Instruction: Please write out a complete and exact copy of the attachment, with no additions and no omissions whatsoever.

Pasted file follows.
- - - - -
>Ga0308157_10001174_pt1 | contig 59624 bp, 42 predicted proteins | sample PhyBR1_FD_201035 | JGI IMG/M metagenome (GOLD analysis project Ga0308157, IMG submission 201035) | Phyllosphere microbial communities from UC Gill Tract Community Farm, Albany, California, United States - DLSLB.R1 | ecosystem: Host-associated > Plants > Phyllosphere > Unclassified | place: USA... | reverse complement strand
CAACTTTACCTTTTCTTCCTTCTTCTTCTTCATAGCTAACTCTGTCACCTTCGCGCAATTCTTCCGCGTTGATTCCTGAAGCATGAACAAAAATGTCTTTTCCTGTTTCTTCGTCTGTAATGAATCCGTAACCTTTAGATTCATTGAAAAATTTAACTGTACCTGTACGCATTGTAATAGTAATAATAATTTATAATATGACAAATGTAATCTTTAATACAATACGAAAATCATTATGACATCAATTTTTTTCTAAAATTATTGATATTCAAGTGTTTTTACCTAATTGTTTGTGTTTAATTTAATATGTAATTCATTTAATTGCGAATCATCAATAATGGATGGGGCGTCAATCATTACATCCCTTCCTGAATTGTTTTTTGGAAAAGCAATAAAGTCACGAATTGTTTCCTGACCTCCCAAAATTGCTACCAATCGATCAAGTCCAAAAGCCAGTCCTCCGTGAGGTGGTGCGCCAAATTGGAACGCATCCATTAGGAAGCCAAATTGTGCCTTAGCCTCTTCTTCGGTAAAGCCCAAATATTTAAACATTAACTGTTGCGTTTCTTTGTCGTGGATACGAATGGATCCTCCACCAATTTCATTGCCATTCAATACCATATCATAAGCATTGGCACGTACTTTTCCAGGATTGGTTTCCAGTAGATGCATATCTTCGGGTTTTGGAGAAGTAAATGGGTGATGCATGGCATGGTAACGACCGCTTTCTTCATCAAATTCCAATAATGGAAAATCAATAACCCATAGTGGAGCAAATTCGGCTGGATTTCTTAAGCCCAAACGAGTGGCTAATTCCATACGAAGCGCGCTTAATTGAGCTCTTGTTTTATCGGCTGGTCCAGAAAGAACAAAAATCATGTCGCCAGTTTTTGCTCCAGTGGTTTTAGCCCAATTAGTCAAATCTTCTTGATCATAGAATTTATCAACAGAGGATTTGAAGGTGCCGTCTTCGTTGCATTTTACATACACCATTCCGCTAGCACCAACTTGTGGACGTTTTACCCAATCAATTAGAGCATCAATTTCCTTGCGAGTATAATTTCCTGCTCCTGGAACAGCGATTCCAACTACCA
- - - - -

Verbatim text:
>Ga0308157_10001174_pt1 | contig 59624 bp, 42 predicted proteins | sample PhyBR1_FD_201035 | JGI IMG/M metagenome (GOLD analysis project Ga0308157, IMG submission 201035) | Phyllosphere microbial communities from UC Gill Tract Community Farm, Albany, California, United States - DLSLB.R1 | ecosystem: Host-associated > Plants > Phyllosphere > Unclassified | place: USA... | reverse complement strand
CAACTTTACCTTTTCTTCCTTCTTCTTCTTCATAGCTAACTCTGTCACCTTCGCGCAATTCTTCCGCGTTGATTCCTGAAGCATGAACAAAAATGTCTTTTCCTGTTTCTTCGTCTGTAATGAATCCGTAACCTTTAGATTCATTGAAAAATTTAACTGTACCTGTACGCATTGTAATAGTAATAATAATTTATAATATGACAAATGTAATCTTTAATACAATACGAAAATCATTATGACATCAATTTTTTTCTAAAATTATTGATATTCAAGTGTTTTTACCTAATTGTTTGTGTTTAATTTAATATGTAATTCATTTAATTGCGAATCATCAATAATGGATGGGGCGTCAATCATTACATCCCTTCCTGAATTGTTTTTTGGAAAAGCAATAAAGTCACGAATTGTTTCCTGACCTCCCAAAATTGCTACCAATCGATCAAGTCCAAAAGCCAGTCCTCCGTGAGGTGGTGCGCCAAATTGGAACGCATCCATTAGGAAGCCAAATTGTGCCTTAGCCTCTTCTTCGGTAAAGCCCAAATATTTAAACATTAACTGTTGCGTTTCTTTGTCGTGGATACGAATGGATCCTCCACCAATTTCATTGCCATTCAATACCATATCATAAGCATTGGCACGTACTTTTCCAGGATTGGTTTCCAGTAGATGCATATCTTCGGGTTTTGGAGAAGTAAATGGGTGATGCATGGCATGGTAACGACCGCTTTCTTCATCAAATTCCAATAATGGAAAATCAATAACCCATAGTGGAGCAAATTCGGCTGGATTTCTTAAGCCCAAACGAGTGGCTAATTCCATACGAAGCGCGCTTAATTGAGCTCTTGTTTTATCGGCTGGTCCAGAAAGAACAAAAATCATGTCGCCAGTTTTTGCTCCAGTGGTTTTAGCCCAATTAGTCAAATCTTCTTGATCATAGAATTTATCAACAGAGGATTTGAAGGTGCCGTCTTCGTTGCATTTTACATACACCATTCCGCTAGCACCAACTTGTGGACGTTTTACCCAATCAATTAGAGCATCAATTTCCTTGCGAGTATAATTTCCTGCTCCTGGAACAGCGATTCCAACTACCA